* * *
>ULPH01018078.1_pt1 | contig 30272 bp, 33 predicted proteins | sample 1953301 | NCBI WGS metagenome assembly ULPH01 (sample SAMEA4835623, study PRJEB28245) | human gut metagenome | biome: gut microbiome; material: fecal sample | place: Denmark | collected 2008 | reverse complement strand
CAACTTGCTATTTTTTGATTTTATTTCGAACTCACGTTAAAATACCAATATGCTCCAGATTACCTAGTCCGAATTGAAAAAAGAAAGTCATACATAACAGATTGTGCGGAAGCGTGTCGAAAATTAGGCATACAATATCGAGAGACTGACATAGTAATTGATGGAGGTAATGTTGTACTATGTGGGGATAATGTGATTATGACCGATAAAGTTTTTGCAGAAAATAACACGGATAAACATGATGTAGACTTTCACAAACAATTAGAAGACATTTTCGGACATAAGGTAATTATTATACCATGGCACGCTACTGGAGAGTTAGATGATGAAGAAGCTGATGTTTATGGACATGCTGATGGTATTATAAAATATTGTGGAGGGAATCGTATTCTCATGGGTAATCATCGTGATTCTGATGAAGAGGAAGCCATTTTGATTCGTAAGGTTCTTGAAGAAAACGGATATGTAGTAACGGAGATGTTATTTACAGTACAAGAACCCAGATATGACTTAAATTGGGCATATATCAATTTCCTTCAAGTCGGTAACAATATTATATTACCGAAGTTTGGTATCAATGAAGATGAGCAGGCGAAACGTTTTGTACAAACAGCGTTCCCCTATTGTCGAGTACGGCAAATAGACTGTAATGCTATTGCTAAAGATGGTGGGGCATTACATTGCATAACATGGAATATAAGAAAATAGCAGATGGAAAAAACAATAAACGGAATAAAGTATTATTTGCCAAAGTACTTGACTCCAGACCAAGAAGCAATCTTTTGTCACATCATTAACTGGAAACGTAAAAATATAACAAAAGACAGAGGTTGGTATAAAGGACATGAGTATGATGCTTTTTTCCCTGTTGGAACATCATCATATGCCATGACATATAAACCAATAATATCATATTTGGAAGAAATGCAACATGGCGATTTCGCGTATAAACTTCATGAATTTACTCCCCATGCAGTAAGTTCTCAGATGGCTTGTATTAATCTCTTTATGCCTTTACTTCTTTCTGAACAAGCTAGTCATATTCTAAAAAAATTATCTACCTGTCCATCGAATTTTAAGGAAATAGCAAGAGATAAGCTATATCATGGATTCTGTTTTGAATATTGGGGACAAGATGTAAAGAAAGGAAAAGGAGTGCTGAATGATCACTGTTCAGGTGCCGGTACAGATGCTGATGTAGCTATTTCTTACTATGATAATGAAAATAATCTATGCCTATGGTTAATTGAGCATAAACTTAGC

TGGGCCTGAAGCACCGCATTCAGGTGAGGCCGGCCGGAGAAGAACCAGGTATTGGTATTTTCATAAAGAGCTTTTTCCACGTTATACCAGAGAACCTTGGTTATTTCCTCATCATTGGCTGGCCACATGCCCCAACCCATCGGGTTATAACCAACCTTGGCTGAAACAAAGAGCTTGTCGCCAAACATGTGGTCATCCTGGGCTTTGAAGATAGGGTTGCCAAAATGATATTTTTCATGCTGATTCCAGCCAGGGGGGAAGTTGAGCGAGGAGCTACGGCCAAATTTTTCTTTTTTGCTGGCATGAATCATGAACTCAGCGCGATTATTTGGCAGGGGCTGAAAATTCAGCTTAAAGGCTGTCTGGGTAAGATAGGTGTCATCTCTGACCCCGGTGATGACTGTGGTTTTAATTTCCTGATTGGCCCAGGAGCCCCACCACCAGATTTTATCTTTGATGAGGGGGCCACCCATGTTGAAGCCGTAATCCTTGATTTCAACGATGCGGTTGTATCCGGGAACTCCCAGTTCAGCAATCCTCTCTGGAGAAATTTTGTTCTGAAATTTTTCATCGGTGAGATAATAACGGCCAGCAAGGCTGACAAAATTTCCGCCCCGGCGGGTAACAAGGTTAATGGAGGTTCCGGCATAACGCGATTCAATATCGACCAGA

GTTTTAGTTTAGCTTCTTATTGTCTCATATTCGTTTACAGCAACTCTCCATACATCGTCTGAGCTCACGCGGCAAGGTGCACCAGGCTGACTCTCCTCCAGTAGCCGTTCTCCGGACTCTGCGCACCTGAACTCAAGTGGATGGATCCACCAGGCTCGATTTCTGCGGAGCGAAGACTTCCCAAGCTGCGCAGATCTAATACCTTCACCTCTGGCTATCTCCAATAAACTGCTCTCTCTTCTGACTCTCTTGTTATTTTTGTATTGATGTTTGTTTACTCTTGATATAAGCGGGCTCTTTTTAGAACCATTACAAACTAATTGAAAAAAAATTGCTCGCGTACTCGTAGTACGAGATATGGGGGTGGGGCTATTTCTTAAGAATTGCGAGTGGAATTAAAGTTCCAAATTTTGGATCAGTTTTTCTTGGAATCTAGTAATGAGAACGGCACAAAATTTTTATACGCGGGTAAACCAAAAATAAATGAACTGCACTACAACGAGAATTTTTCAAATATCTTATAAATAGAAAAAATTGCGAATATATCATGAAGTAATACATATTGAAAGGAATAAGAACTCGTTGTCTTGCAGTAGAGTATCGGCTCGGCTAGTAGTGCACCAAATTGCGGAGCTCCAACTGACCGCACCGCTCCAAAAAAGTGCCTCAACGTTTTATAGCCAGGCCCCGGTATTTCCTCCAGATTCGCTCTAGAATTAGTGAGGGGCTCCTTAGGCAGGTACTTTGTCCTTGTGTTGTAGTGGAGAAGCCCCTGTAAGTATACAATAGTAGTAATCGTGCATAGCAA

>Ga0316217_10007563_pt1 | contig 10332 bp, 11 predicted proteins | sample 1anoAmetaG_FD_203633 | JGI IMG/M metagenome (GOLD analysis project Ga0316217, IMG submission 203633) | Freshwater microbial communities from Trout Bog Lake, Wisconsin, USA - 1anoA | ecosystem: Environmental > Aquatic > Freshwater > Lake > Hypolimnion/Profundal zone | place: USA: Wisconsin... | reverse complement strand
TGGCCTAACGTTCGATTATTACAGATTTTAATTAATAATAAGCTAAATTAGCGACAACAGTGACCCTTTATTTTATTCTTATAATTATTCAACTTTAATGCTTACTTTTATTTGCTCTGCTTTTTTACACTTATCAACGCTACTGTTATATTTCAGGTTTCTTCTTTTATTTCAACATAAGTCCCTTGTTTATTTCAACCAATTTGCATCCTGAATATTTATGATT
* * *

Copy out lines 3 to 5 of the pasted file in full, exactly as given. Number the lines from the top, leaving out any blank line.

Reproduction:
TGGGCCTGAAGCACCGCATTCAGGTGAGGCCGGCCGGAGAAGAACCAGGTATTGGTATTTTCATAAAGAGCTTTTTCCACGTTATACCAGAGAACCTTGGTTATTTCCTCATCATTGGCTGGCCACATGCCCCAACCCATCGGGTTATAACCAACCTTGGCTGAAACAAAGAGCTTGTCGCCAAACATGTGGTCATCCTGGGCTTTGAAGATAGGGTTGCCAAAATGATATTTTTCATGCTGATTCCAGCCAGGGGGGAAGTTGAGCGAGGAGCTACGGCCAAATTTTTCTTTTTTGCTGGCATGAATCATGAACTCAGCGCGATTATTTGGCAGGGGCTGAAAATTCAGCTTAAAGGCTGTCTGGGTAAGATAGGTGTCATCTCTGACCCCGGTGATGACTGTGGTTTTAATTTCCTGATTGGCCCAGGAGCCCCACCACCAGATTTTATCTTTGATGAGGGGGCCACCCATGTTGAAGCCGTAATCCTTGATTTCAACGATGCGGTTGTATCCGGGAACTCCCAGTTCAGCAATCCTCTCTGGAGAAATTTTGTTCTGAAATTTTTCATCGGTGAGATAATAACGGCCAGCAAGGCTGACAAAATTTCCGCCCCGGCGGGTAACAAGGTTAATGGAGGTTCCGGCATAACGCGATTCAATATCGACCAGA

GTTTTAGTTTAGCTTCTTATTGTCTCATATTCGTTTACAGCAACTCTCCATACATCGTCTGAGCTCACGCGGCAAGGTGCACCAGGCTGACTCTCCTCCAGTAGCCGTTCTCCGGACTCTGCGCACCTGAACTCAAGTGGATGGATCCACCAGGCTCGATTTCTGCGGAGCGAAGACTTCCCAAGCTGCGCAGATCTAATACCTTCACCTCTGGCTATCTCCAATAAACTGCTCTCTCTTCTGACTCTCTTGTTATTTTTGTATTGATGTTTGTTTACTCTTGATATAAGCGGGCTCTTTTTAGAACCATTACAAACTAATTGAAAAAAAATTGCTCGCGTACTCGTAGTACGAGATATGGGGGTGGGGCTATTTCTTAAGAATTGCGAGTGGAATTAAAGTTCCAAATTTTGGATCAGTTTTTCTTGGAATCTAGTAATGAGAACGGCACAAAATTTTTATACGCGGGTAAACCAAAAATAAATGAACTGCACTACAACGAGAATTTTTCAAATATCTTATAAATAGAAAAAATTGCGAATATATCATGAAGTAATACATATTGAAAGGAATAAGAACTCGTTGTCTTGCAGTAGAGTATCGGCTCGGCTAGTAGTGCACCAAATTGCGGAGCTCCAACTGACCGCACCGCTCCAAAAAAGTGCCTCAACGTTTTATAGCCAGGCCCCGGTATTTCCTCCAGATTCGCTCTAGAATTAGTGAGGGGCTCCTTAGGCAGGTACTTTGTCCTTGTGTTGTAGTGGAGAAGCCCCTGTAAGTATACAATAGTAGTAATCGTGCATAGCAA

>Ga0316217_10007563_pt1 | contig 10332 bp, 11 predicted proteins | sample 1anoAmetaG_FD_203633 | JGI IMG/M metagenome (GOLD analysis project Ga0316217, IMG submission 203633) | Freshwater microbial communities from Trout Bog Lake, Wisconsin, USA - 1anoA | ecosystem: Environmental > Aquatic > Freshwater > Lake > Hypolimnion/Profundal zone | place: USA: Wisconsin... | reverse complement strand